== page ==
Activity: Talk or presentation types › Invited talk
Invited talk at the International Conference Perspectives on the Belt & Road Initiative organised by the Confucius Institute for Scotland and the University of Edinburgh This talk scrutinises the surge in Chinese-sponsored infrastructure development in Africa through the theoretical lens of David Harvey’s theory of ‘spatio-temporal fixes’. It is argued that China’s mounting overcapacities in the infrastructure and construction sectors in the aftermath of the 2007-2008 global economic crisis necessitated a spatial expansion of its accumulation regime. The latter has been facilitated by an excessive disbursement of loans by state-owned banks for infrastructure projects, not least in Africa. Drawing on field research data, the paper problematises Chinese-sponsored road construction in Zambia by scrutinising three intricately interrelated governance modalities that ‘govern’ the ‘infrastructural fix’: debt financing, neo-patrimonial procurement processes and public-private partnerships (PPPs). As Zambia’s fiscal situation has rendered further debt accumulation politically increasingly costly, the recent shift towards project finance PPPs, combined with ‘not so public’ procurement processes, ensures that the Sino-Zambian road bonanza enters the next round.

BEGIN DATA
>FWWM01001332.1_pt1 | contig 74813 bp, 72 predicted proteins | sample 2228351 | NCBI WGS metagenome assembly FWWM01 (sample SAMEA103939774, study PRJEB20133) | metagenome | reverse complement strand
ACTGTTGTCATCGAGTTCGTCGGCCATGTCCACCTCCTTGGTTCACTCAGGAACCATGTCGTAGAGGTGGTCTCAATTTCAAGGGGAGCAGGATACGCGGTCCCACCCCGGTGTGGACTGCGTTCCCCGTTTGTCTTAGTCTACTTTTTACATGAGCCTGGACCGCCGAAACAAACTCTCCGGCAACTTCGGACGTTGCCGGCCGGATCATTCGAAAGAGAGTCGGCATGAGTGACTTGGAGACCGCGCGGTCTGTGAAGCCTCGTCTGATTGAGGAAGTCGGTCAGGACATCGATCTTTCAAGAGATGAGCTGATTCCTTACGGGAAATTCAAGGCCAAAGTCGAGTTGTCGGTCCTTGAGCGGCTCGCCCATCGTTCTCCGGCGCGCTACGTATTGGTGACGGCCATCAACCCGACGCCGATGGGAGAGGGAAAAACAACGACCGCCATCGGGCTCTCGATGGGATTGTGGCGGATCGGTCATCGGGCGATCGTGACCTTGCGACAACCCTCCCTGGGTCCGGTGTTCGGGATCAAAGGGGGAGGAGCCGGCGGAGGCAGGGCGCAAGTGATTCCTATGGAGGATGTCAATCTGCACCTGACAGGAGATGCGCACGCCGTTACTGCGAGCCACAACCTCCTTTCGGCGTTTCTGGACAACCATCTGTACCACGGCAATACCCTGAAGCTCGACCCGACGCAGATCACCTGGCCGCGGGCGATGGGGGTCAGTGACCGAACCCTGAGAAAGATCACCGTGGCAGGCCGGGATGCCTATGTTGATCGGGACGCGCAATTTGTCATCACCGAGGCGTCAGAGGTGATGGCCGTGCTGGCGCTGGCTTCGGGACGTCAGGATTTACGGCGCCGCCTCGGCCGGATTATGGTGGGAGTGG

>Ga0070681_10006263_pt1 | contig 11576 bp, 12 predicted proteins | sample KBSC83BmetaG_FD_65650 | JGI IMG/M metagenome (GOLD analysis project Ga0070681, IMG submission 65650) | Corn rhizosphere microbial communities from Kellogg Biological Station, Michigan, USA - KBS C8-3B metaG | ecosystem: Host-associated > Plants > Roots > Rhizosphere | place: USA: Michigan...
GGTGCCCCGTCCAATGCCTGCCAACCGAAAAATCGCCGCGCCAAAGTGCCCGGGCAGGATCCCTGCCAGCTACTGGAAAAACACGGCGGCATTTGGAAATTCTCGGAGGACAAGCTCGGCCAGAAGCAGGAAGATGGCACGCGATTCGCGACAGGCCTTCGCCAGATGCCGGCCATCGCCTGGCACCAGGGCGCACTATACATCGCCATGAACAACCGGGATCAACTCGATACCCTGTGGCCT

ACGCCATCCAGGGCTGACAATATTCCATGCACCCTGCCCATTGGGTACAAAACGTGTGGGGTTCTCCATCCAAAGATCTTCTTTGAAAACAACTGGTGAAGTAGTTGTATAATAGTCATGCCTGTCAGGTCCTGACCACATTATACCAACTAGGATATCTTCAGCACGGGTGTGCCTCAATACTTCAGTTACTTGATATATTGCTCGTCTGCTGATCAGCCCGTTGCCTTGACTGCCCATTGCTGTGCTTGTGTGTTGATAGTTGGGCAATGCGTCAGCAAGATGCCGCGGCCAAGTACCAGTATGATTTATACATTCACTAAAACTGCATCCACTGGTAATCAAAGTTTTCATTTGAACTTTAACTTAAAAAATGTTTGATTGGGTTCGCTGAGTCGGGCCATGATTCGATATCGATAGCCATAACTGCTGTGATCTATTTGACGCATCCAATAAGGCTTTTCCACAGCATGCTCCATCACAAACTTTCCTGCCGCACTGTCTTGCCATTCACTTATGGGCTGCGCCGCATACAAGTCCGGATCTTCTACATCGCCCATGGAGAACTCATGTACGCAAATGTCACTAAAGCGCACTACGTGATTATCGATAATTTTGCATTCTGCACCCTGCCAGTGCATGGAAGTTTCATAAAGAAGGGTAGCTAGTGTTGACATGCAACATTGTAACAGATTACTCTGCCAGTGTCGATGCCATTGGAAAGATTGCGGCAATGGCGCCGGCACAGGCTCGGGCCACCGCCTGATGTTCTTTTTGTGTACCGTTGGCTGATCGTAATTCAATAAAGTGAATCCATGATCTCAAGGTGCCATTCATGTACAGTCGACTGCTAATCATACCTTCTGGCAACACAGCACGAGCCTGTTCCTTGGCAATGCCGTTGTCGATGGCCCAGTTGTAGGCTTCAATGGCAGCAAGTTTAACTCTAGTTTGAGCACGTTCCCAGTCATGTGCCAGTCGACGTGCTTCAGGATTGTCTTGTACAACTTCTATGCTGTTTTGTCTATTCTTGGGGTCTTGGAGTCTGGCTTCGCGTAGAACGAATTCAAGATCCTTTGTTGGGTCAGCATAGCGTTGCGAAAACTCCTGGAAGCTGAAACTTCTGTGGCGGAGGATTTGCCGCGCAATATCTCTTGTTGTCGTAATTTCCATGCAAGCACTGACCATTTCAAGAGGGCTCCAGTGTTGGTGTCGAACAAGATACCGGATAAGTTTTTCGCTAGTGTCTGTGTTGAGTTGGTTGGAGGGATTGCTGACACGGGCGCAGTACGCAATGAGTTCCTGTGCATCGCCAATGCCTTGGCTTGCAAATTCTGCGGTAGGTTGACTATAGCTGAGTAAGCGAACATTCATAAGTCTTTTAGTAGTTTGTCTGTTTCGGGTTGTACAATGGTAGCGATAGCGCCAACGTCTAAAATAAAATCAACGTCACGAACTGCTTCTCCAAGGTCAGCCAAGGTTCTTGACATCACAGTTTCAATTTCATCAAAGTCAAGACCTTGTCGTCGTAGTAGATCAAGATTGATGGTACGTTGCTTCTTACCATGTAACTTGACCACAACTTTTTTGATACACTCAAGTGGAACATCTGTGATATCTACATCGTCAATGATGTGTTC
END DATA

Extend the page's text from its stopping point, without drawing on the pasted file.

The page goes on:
3 Oct 2019
International Conference New Perspectives on the Belt and Road Initiative